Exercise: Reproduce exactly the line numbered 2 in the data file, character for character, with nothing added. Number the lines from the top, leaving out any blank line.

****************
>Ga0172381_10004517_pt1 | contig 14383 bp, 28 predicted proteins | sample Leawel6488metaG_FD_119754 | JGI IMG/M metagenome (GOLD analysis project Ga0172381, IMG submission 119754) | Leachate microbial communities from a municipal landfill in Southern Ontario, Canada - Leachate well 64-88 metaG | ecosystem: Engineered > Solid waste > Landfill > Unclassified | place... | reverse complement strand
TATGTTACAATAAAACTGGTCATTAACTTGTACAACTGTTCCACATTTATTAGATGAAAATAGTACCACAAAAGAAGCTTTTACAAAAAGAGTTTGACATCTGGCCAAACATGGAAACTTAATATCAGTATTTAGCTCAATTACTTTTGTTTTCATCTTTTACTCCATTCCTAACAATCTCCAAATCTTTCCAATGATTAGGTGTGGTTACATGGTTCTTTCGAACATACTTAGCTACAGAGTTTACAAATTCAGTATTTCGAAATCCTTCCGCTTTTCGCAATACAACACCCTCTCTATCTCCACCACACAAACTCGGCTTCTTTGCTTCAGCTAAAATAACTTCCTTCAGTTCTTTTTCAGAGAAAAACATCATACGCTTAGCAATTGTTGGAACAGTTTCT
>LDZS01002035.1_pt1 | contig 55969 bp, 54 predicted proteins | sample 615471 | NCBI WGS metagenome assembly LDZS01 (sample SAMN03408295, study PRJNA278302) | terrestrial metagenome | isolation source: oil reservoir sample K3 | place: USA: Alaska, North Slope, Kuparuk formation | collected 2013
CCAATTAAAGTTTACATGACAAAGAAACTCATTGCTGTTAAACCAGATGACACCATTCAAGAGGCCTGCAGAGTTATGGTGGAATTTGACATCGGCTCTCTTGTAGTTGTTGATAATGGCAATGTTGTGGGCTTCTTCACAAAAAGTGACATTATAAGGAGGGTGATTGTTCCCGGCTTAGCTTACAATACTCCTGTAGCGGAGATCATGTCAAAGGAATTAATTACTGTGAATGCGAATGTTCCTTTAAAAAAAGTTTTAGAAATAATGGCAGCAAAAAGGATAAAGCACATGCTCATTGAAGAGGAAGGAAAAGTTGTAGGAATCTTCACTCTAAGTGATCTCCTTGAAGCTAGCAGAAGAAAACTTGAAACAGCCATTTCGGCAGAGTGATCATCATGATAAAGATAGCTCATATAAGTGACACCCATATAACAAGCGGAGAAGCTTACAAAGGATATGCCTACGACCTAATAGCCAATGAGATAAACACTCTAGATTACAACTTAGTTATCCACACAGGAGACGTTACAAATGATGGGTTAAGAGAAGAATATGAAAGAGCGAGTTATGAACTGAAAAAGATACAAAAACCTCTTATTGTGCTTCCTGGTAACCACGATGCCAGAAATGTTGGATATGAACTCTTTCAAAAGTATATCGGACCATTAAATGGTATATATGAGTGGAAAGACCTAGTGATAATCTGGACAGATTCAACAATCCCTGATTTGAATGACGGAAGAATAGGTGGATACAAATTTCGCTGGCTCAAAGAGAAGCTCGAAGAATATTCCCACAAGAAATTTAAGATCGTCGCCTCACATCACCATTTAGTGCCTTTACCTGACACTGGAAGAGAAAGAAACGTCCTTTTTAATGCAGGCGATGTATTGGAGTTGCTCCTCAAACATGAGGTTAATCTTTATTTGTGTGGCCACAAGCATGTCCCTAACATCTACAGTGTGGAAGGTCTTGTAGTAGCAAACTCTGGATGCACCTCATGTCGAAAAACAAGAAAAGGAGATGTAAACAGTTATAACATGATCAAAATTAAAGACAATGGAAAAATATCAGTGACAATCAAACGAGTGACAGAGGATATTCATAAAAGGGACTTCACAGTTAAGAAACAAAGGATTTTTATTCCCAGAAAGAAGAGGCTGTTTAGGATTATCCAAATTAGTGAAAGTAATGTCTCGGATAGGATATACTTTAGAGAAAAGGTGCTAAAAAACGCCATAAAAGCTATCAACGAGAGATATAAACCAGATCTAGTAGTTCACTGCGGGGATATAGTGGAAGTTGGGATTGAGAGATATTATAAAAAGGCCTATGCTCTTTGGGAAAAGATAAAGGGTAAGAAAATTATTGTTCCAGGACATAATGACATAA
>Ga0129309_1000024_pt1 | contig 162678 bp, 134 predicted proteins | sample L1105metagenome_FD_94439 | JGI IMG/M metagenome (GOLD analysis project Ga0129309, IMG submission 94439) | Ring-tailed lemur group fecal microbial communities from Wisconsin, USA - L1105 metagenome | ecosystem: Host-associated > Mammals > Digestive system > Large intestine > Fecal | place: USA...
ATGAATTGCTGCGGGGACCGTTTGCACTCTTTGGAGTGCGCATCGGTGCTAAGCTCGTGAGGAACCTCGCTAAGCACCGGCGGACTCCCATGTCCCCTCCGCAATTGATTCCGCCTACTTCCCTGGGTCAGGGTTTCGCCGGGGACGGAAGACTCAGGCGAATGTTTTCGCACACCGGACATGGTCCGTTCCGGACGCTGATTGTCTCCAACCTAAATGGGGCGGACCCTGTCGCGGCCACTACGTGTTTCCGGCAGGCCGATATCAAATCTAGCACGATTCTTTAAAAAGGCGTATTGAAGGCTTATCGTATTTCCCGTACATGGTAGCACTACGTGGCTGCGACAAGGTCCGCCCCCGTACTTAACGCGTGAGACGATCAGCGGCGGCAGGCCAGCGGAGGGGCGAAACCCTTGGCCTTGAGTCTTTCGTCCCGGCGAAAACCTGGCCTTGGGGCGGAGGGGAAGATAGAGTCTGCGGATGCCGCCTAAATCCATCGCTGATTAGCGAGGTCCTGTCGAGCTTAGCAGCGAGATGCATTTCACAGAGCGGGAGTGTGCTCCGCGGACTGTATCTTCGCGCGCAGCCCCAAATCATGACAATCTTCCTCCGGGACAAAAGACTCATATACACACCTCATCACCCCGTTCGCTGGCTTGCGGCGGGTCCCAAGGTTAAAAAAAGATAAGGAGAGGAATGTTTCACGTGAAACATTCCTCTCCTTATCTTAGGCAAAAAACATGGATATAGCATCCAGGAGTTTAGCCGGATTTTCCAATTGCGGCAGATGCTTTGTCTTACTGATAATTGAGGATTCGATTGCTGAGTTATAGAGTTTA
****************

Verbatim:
TATGTTACAATAAAACTGGTCATTAACTTGTACAACTGTTCCACATTTATTAGATGAAAATAGTACCACAAAAGAAGCTTTTACAAAAAGAGTTTGACATCTGGCCAAACATGGAAACTTAATATCAGTATTTAGCTCAATTACTTTTGTTTTCATCTTTTACTCCATTCCTAACAATCTCCAAATCTTTCCAATGATTAGGTGTGGTTACATGGTTCTTTCGAACATACTTAGCTACAGAGTTTACAAATTCAGTATTTCGAAATCCTTCCGCTTTTCGCAATACAACACCCTCTCTATCTCCACCACACAAACTCGGCTTCTTTGCTTCAGCTAAAATAACTTCCTTCAGTTCTTTTTCAGAGAAAAACATCATACGCTTAGCAATTGTTGGAACAGTTTCT